Wednesday evening, I had a chance to speak directly with two Israeli political leaders, Prime Minister Benjamin Netanyahu and Labor Party and Opposition Leader Isaac Herzog. Both men discussed the unshakable bonds between Israel and the United States, and we discussed how our governments can work together to promote a more peaceful, stable Middle East. Prime Minister Netanyahu spoke eloquently about leading Israel at a time of an historical shift of tremendous consequence in which Israel faces many threats, including Iran and ISIL.
Wednesday was a long day, but well worth it. Israel is an amazing place, full of history and culture. I saw firsthand many of the challenges the people of Israel face, and as a Middle Eastern partner that shares our democratic values, I will continue to do all I can to support an enduring partnership between our countries.
Date: Thursday, January 7, 2016
Subject: Final meeting in Israel, and the Kingdom of Saudi Arabia
We woke up early on Thursday morning to drive from Jerusalem to Tel Aviv, where we joined Israeli Defense Minister Moshe Ya’alon for an important discussion about the threats Israel faces and how the United States can help Israel protect itself. One critical element of this discussion was the current negotiations between the United States and Israel to renew an agreement to provide long-term security assistance to Israel. The Defense Minister Ya’alon was pleased with the status of the talks, and urged members of Congress to support a robust agreement. I will continue to press the Obama Administration to finalize a new 10-year agreement with Israel that accomplishes these goals.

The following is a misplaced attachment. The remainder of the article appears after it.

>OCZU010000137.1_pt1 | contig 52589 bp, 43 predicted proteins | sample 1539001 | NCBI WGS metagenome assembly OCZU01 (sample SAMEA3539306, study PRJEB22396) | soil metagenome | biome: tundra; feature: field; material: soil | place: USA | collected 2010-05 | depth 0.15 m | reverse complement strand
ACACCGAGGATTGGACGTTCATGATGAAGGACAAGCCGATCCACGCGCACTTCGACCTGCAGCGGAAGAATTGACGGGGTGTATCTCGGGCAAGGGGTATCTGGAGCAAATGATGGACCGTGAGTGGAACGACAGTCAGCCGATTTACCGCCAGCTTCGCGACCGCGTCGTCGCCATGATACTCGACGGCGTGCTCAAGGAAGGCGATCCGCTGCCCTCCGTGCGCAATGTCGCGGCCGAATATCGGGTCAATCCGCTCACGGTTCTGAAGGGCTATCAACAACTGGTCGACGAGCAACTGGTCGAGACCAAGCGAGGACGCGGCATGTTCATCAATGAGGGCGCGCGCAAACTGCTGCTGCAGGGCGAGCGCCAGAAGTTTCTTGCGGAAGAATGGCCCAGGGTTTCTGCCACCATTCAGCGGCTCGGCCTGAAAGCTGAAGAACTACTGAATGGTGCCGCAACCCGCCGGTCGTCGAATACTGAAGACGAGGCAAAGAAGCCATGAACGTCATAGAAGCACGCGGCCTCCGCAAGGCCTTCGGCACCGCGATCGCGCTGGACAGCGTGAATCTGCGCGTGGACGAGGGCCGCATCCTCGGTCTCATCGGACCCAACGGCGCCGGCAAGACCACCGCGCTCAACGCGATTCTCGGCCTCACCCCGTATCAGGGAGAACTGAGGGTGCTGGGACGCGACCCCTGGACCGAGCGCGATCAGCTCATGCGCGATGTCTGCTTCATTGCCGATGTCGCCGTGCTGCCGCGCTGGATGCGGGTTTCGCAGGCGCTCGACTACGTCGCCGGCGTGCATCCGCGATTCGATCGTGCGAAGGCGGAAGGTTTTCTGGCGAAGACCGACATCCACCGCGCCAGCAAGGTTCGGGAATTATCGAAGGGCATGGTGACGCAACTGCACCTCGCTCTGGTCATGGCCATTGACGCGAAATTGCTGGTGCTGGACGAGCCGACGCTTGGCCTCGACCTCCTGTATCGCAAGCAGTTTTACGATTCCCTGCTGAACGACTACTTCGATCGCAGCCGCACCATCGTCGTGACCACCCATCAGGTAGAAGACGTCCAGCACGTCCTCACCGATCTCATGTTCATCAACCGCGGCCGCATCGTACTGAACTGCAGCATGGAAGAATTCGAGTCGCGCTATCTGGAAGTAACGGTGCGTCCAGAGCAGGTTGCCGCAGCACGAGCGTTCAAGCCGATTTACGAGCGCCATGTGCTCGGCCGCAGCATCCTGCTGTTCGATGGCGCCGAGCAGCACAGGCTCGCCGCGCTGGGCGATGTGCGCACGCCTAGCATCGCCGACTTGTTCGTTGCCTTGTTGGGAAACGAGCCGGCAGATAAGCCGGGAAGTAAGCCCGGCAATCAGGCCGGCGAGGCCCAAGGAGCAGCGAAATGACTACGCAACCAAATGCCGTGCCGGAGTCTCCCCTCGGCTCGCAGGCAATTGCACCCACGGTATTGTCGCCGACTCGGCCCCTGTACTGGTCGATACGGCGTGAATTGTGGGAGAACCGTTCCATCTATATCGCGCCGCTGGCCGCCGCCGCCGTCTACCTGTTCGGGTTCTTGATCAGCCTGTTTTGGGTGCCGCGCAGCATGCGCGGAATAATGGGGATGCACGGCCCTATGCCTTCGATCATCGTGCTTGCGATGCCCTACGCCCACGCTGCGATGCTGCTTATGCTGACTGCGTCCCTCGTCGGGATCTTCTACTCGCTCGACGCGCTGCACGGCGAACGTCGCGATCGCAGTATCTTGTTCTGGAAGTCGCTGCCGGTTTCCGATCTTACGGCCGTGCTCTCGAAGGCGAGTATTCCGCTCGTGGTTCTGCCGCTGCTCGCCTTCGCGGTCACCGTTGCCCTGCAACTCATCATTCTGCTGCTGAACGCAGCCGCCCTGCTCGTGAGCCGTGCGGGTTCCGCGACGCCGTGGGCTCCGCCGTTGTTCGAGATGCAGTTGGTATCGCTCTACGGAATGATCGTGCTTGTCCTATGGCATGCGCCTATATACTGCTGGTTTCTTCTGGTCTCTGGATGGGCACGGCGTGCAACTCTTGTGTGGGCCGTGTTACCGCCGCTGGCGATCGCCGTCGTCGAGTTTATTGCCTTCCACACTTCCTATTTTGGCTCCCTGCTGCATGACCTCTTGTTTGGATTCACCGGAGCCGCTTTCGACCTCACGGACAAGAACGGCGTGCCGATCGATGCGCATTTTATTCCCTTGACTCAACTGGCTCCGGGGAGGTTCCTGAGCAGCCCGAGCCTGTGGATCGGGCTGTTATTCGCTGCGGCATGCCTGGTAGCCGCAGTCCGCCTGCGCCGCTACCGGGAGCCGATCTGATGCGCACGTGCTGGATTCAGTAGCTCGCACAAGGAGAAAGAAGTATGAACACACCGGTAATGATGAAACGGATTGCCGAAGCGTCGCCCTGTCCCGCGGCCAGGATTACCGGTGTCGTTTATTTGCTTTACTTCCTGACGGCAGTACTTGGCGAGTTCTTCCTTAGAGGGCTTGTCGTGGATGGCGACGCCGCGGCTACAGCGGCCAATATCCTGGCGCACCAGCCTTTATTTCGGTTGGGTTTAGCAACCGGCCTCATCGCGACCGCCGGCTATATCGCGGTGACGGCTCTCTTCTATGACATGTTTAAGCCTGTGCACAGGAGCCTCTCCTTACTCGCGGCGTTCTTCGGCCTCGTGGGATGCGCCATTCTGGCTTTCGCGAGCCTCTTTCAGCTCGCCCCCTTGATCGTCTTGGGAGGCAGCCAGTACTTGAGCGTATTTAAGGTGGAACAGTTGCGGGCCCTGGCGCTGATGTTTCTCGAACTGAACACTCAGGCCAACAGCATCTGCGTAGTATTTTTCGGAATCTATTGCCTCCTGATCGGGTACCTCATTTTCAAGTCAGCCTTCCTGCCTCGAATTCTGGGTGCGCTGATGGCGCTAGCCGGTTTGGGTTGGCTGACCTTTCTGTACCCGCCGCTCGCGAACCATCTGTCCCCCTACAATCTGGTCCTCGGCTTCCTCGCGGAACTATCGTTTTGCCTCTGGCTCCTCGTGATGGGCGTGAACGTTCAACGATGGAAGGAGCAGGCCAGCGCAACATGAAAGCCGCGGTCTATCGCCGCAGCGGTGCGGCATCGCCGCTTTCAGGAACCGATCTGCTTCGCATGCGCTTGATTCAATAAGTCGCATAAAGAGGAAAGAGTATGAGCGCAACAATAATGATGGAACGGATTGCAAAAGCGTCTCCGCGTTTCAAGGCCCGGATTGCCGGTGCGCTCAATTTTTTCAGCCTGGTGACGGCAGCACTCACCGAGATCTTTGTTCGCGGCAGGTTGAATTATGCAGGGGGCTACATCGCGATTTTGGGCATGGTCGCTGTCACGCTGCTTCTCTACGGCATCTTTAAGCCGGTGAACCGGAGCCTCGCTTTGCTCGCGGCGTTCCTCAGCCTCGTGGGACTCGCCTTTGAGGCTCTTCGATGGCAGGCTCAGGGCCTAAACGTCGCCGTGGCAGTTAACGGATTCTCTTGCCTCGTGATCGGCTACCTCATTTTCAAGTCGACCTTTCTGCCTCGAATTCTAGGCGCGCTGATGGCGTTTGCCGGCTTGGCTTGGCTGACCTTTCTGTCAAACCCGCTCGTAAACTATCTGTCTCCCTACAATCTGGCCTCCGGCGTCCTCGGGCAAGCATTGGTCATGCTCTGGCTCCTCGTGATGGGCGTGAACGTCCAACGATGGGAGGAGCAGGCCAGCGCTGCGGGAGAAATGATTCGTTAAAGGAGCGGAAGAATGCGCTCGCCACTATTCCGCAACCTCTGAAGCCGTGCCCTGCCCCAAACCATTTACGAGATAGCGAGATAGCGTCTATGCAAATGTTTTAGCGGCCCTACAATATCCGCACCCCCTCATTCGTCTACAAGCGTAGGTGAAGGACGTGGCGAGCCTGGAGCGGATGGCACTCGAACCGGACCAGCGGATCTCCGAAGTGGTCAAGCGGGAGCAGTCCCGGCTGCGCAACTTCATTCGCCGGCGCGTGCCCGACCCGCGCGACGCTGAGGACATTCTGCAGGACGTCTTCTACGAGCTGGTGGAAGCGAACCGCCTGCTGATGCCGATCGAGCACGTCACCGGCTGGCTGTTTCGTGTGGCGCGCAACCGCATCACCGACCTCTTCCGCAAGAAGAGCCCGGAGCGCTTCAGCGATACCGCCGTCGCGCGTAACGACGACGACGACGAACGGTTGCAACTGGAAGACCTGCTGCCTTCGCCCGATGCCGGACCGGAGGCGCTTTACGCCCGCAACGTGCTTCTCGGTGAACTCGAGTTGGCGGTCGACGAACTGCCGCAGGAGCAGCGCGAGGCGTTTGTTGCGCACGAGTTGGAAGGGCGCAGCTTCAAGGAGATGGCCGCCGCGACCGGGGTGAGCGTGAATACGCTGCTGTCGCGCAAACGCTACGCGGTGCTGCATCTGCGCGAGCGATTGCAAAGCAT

Our delegation then left Israel and traveled to Riyadh, Saudi Arabia, where we landed in the mid-afternoon and drove straight to the U.S. Embassy. There, the U.S. Ambassador to Saudi Arabia, Joe Westphal, and his team briefed us on the latest dynamics within the Kingdom, particularly the Saudis’ decision to execute 47 prisoners accused of supporting terrorism, including a prominent Shia sheikh. We were also briefed on the Saudi war against Iranian-backed Houthi rebels in Yemen.
The United States and Saudi Arabia have a close relationship dating back to 1940, and the Kingdom plays a unique role in the Arab and Islamic worlds as “the Land of the Two Holy Mosques” of Mecca and Medina.
After our briefing, we met with Saudi women who serve on the Shura Council, a formal advisory body to the monarchy with the power to propose laws to the King and his cabinet. (The Shura Council cannot pass or enforce laws.) On December 12, 2015, Saudi women voted in municipal elections for the first time, and 21 women were elected to office. Despite this modest progress, there remain a number of fundamental rights not granted to women in Saudi Arabia, so it was both useful and inspiring to sit down with four Saudi women to discuss their accomplishments and their goals for Saudi Arabia’s future.
After a traditional Saudi dinner, our delegation met with senior officials from the Saudi Ministry of the Interior. These officials spoke about the Saudi government’s efforts to fight ISIL and Al Qaeda terrorists who continue to threaten Saudi Arabia and our partners in the region. I was impressed by their understanding of how extremists are using the internet to brainwash young Arab men, and by the Saudi plan to rehabilitate these men and counter radicalization within its borders.